Those close to me know that I'm no fan of Microsoft. In fact, Microsoft has done very little that I'm proud of. Often, my hatred of the company is often associated with my love for Apple, Inc and I'm simply accused to being to much of an Apple Fanboy. Now I recently bought an Xbox 360, which I think is proof that if Microsoft can do something right, I'll give them a chance. So far I've been very impressed with the 360 hardware and even the software that operates the device. I was utterly happy until Microsoft Points came into the picture.
For those who aren't owners or 360s or simply don't use the box for anything other than playing the games purchased in a store, Microsoft has implemented something they call the Xbox Live Marketplace. This online store allows users of the service to purchase and download content such as game demos, complete arcade games, television shows, movies, and themes. The problem is that unlike Apple's iTunes Store, Microsoft decided they'd shy away from actual cash transactions and thought it was somehow a good idea to move to a completely obscure points system.
In theory, A points system would be ok if there was an easy way to calculate the dollar amount of a purchase on their site. However this is not the case. Unlike an arcade where a token is equivalent to one quarter, one Microsoft point is equivalent to one and a quarter cents. Let's move on from this though, one can argue that a price by any other name still costs as much. The real problem with the system is in the purchasing.
Microsoft points are only available in increments of 500, 1000, 2000, and 5000 from their website and increments of 1600 and 4000 in retail stores. Here in lies the main problem. After playing the demo for Geometry Wars, I decided I would purchase the full unlocked game, which requires 400 points. So, if I want this game, which is all I want, I have to spend $6.75 to buy 500 points to purchase a 400 point game. If you're bad at math that leaves me with 100 extra points or a wasted $1.25. This is annoying because you can't buy any games for 100 points. I think I could buy tip a tip video for the game I've already beaten, but nothing worth it. Astonishingly, this isn't the worst part.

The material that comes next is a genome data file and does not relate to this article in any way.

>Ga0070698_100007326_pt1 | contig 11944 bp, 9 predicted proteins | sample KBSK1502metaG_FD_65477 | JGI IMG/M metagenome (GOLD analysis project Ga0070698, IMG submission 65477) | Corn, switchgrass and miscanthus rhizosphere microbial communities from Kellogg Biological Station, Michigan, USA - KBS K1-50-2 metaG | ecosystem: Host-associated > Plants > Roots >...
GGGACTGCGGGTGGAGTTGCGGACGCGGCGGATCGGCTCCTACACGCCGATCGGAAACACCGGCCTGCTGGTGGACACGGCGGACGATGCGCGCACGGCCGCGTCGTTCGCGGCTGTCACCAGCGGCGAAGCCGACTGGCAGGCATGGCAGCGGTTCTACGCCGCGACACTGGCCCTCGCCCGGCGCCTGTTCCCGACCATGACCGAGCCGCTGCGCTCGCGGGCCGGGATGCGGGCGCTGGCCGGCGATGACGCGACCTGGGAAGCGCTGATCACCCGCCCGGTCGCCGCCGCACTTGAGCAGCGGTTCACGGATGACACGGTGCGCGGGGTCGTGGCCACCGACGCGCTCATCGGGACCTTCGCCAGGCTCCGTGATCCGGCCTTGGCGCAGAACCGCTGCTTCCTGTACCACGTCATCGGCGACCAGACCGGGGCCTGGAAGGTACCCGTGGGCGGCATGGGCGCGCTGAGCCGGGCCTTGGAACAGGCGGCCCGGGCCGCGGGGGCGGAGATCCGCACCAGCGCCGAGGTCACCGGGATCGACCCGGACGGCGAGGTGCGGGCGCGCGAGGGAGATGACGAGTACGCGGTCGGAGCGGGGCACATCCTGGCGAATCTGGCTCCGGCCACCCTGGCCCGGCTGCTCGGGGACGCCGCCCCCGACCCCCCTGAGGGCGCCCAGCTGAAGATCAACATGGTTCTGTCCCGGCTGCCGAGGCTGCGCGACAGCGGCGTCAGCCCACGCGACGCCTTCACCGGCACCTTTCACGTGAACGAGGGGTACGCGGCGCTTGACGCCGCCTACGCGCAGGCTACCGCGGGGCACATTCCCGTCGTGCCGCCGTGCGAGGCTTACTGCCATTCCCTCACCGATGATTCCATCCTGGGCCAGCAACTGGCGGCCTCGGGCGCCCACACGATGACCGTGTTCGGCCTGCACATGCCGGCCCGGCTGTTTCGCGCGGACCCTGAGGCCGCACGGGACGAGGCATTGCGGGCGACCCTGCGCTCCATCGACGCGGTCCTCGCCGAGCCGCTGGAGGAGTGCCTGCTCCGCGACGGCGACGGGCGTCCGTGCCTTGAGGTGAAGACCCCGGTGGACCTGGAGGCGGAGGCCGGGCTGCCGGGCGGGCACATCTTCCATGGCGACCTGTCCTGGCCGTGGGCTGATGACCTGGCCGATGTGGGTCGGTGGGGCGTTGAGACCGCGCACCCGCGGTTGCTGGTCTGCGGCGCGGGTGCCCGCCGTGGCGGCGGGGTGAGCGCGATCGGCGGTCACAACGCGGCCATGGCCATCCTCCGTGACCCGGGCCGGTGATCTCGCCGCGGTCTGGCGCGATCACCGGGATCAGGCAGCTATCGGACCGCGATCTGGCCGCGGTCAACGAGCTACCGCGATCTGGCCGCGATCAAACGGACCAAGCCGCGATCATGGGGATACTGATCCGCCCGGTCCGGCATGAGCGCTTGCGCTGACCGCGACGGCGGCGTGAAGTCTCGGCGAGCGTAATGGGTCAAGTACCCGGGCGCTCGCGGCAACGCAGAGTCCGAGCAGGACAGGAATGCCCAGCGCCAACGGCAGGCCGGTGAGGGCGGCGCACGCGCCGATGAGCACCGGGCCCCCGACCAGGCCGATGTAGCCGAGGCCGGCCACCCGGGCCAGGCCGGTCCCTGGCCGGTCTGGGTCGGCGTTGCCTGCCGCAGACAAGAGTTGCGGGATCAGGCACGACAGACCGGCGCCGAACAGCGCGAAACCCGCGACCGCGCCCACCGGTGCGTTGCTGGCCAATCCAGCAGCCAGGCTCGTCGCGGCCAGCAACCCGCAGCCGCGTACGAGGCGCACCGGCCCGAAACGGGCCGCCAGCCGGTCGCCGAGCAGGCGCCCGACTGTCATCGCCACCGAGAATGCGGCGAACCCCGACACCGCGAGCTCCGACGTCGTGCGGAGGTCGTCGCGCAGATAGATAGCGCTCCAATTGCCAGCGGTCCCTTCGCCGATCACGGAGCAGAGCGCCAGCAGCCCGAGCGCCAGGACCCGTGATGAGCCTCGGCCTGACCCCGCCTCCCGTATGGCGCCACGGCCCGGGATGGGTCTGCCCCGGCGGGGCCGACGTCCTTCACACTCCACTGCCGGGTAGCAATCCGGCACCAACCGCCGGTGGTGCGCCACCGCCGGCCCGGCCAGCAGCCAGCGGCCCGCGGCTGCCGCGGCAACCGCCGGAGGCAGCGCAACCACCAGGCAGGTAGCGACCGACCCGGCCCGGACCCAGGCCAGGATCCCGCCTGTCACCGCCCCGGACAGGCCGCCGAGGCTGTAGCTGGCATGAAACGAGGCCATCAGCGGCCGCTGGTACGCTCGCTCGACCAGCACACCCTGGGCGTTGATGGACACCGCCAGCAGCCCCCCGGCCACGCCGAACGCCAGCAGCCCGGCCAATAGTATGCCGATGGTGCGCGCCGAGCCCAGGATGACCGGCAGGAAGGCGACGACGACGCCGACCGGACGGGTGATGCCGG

I finally said screw it and decided to buy the 500 points so I could play my game. I logged in, selected the 500 point package, selected my already confirmed credit card they had on file (you know the one I used to purchase the 3 months of Xbox Live from an hour earlier), and clicked the confirm purchase button. After a moment it gave me back an error. "That's strange" I thought. I wondered if Microsoft was worse than I imagined and forced you to buy the $20 package to start things off, so I click on it. Once again I received an error. Well, I said screw it and just settled for playing more demos all night.
Well the next day, I went out for my lunch break at work. At the register, I attempted to pay with my VISA Check Card. Blamo! Denied. "Do you have another card sir?" the woman behind the counter said. I told her no, she tried it again, and in the end I had to cancel my order. Quite upset and a little embarrassed (to have my card rejected in line at a Del Taco), I walked out to my car pulled out my phone and called my card provider. To make a long story short MY BANK PUT A HOLD ON MY CARD BECAUSE I ATTEMPTED TO MAKE A PURCHASE FROM MICROSOFT'S POINTS SITE.
What the hell? Are you telling me that besides making a stupid, obscure, customer screwing points system for their Xbox Live Marketplace, Microsoft didn't even bother to make sure their service was flagged as a legitimate site by all major banks and credit card providers? What the hell indeed. Oh, and since I cannot add points to my account with my check card without it having a hold placed on it, I had to purchase my points from a retail store which only sold it in the 1600 points for $20 package. Which, again, means buying $15 worth of points I didn't want. Congratulations Microsoft, you've managed to tarnish the one thing that I thought you had done right.
posted by Christopher Schnese